As Percentage of Population: 3.4% Players, .03% Registered

 

Czech Republic-2

Population Rank: 83rd— 10,627,448 (From CIA World Factbook)

GDP Rank: 37th— 27,344 International Dollars (From Wikipedia and World Bank)

Players (From Fifa):

All Players: 1,040,357

Registered Players: 686,257

As Percentage of Population: 10.1% Players, 6.1% Registered

 

In this match Turkey took a 1-0 lead early on, bolstered by the home crowd, only to lose 1-2. Again, Turkey is much larger than the Czech Republic but the Czech GDP per capita is almost one third again bigger than Turkey’s. Also, when it comes to footballers, they are more organized. Almost ten percent of the population plays, while a hefty six percent are registered footballers. In fact, the Czech Republic has more than three times as many registered footballers than Turkey, despite being one eighth of Turkey’s size in terms of population. Organizationally, the Czech Republic is miles ahead of Turkey. Again, the loss is disappointing but by no means surprising.

193254_cek1_1

Arda Is Left to Rue Miss Chances as Turkey Fall in Istanbul (Image Courtesy of: http://www.turkiyegazetesi.com.tr/editorunsectikleri/193254.aspx)

 

Latvia-1

Population Rank: 144th—2,165,165 (From CIA World Factbook)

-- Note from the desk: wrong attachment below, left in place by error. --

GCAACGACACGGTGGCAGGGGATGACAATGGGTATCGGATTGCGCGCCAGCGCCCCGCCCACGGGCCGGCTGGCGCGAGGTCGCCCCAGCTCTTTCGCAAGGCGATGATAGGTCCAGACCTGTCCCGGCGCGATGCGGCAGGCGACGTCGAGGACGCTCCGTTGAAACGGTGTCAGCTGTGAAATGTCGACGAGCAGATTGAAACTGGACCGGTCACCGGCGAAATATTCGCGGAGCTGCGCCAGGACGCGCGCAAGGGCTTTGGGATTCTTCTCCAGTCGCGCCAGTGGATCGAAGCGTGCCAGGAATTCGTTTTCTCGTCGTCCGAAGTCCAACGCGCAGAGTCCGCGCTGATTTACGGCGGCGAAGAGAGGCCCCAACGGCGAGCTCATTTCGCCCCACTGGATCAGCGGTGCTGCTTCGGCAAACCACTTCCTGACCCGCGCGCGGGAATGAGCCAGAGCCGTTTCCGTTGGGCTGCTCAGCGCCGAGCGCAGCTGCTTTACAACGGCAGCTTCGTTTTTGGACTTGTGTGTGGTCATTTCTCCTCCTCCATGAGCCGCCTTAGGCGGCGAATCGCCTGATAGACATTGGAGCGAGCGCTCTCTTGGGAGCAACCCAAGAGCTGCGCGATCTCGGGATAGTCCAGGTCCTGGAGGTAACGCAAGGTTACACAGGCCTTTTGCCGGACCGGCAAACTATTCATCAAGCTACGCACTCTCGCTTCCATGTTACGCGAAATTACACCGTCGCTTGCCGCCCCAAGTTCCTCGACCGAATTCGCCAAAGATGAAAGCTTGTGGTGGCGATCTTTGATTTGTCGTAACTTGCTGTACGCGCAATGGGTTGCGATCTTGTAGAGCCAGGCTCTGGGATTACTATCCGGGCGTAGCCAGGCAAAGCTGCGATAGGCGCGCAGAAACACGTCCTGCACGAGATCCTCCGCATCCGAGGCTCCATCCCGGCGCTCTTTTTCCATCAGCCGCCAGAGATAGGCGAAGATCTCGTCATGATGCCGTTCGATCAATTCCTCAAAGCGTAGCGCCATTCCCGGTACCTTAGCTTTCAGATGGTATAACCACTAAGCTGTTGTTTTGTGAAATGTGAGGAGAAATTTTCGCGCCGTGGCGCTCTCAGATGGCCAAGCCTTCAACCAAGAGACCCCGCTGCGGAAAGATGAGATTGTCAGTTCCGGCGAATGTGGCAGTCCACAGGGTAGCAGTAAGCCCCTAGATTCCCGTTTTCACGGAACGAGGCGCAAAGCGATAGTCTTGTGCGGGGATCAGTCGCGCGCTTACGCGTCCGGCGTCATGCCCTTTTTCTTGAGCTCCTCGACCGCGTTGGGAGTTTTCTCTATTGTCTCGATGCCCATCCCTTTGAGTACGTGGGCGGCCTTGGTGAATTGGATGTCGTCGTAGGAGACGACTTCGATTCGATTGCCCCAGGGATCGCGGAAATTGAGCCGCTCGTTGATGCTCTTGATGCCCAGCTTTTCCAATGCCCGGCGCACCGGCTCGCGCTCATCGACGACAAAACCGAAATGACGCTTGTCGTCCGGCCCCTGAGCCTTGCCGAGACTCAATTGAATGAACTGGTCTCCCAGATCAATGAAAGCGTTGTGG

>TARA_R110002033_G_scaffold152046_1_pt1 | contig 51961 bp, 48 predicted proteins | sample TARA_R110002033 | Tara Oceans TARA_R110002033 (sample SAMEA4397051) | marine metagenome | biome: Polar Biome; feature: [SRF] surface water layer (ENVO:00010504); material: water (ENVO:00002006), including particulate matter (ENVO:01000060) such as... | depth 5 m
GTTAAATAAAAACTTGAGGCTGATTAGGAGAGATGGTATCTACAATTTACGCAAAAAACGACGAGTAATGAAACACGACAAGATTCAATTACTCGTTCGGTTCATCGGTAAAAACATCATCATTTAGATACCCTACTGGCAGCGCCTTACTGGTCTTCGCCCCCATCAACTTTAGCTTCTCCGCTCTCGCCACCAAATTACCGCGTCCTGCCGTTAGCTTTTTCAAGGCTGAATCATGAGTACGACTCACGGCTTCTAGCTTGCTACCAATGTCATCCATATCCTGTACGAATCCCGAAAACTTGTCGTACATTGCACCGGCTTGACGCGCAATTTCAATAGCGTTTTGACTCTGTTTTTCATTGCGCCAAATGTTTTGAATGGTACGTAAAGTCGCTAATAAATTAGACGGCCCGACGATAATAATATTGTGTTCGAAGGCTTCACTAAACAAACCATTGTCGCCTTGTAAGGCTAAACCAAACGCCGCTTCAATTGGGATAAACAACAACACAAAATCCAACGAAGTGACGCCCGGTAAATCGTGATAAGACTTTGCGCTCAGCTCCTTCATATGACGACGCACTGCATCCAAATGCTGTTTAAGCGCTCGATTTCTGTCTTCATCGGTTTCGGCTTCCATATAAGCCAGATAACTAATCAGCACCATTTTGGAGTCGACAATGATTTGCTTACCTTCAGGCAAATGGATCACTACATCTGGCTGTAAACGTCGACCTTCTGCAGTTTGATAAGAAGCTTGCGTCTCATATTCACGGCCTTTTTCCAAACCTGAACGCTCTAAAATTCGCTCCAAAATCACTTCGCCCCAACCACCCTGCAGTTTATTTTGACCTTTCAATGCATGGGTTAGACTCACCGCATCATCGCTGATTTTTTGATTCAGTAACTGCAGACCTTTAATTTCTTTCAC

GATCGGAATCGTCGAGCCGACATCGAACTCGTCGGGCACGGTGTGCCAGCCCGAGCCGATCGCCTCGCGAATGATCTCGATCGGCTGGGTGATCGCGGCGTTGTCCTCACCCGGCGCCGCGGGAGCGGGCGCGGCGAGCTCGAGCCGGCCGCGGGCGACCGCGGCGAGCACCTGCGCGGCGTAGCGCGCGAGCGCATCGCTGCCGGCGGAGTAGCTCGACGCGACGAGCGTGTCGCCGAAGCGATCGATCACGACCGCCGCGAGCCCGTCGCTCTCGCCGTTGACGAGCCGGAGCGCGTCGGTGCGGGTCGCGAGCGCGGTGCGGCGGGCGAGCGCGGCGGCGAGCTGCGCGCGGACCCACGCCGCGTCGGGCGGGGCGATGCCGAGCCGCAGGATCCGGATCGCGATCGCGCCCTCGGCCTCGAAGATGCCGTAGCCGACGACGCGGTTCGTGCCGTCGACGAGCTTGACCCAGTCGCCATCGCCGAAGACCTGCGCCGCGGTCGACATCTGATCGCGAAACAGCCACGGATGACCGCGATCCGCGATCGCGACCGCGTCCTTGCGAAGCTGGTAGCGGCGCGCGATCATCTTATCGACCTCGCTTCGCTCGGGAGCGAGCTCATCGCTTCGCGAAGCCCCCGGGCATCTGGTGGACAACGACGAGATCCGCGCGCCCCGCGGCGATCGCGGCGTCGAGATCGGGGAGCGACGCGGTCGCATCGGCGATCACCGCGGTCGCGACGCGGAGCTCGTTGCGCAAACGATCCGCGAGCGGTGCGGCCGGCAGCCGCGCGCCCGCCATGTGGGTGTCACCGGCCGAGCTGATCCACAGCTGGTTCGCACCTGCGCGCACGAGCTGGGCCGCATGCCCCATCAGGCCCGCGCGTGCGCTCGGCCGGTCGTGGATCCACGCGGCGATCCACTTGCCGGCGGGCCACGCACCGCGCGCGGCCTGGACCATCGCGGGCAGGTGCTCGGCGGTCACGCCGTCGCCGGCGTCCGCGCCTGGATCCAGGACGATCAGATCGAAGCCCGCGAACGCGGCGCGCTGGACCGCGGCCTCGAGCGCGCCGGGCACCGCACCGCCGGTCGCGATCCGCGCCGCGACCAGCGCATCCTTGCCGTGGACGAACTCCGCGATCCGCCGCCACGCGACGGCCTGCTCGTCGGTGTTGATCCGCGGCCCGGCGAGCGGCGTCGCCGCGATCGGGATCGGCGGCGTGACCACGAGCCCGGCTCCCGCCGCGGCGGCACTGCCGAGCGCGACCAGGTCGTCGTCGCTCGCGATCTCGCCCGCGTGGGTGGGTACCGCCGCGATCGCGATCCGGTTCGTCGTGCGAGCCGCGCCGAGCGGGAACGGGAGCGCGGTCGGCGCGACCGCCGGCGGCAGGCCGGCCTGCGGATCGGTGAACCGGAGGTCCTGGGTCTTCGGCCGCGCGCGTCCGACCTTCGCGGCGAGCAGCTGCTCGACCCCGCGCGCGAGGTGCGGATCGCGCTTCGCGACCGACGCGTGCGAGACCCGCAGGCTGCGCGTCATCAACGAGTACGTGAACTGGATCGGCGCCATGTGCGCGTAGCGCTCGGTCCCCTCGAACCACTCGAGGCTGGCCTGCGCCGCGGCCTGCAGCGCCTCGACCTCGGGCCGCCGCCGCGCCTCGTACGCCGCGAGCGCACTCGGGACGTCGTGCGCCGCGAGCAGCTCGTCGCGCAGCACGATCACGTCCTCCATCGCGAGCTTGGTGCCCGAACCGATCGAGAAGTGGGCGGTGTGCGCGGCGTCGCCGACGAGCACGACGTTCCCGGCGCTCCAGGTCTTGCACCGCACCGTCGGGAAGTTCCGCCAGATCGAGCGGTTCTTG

GDP: 49th—23,028 International Dollars (From Wikipedia and World Bank)

Players (From FIFA):

All Players: 85,285

Registered Players: 8,385

As Percentage of Population: 4% Players, .04% Registered

 

Turkey-1

Population Rank: 17th—81,619,392 (From CIA World Factbook)

GDP Rank: 59th—18,975 International Dollars (From Wikipedia  and World Bank)

Players (From FIFA):

All Players: 2,748,657

Registered Players: 197,657

As Percentage of Population: 3.4% Players, .03% Registered

 

In this match Turkey drew Latvia, a moment that will certainly go down as a turning point in Turkish football history. On this day all commentators realized that something is rotten in state of the Turkish Football Federation, to borrow the words from Shakespeare. Latvia’s population is near that of Turkey’s Adana province, one of the larger provinces and home to current Turkish national team coach Fatih Terim. The GDPs of both countries are similar, as are the numbers of total players and registered players (Latvia still has a slight edge in both categories). Again, based on the statistics, a draw in this match is a fair result. But that is what is scary about the situation. In no way should Turkey and Latvia be on the same plane. A country of Latvia’s size should not have the same amount of footballers—registered or not—as a country almost forty times as big in terms of population!

letonya_turkiye_1_1_mac_ozeti_ve_golleri_h36918

Turkey’s Players Walk Off Frustrated as Latvia Celebrate an Unlikely Draw in Riga’s Skonto Stadium (Image Courtesy of: http://www.ankarameydani.com/spor/letonya-turkiye-1-1-mac-ozeti-ve-golleri-h36918.html)

 

Although just an amateur statistical analysis, these numbers should still serve as food for thought not only to those in Istanbul running the Turkish Football Federation, but to those in Ankara running the country as well. After all, organization—both in terms of foreign policy and in terms of football associations—is born out of sound leadership.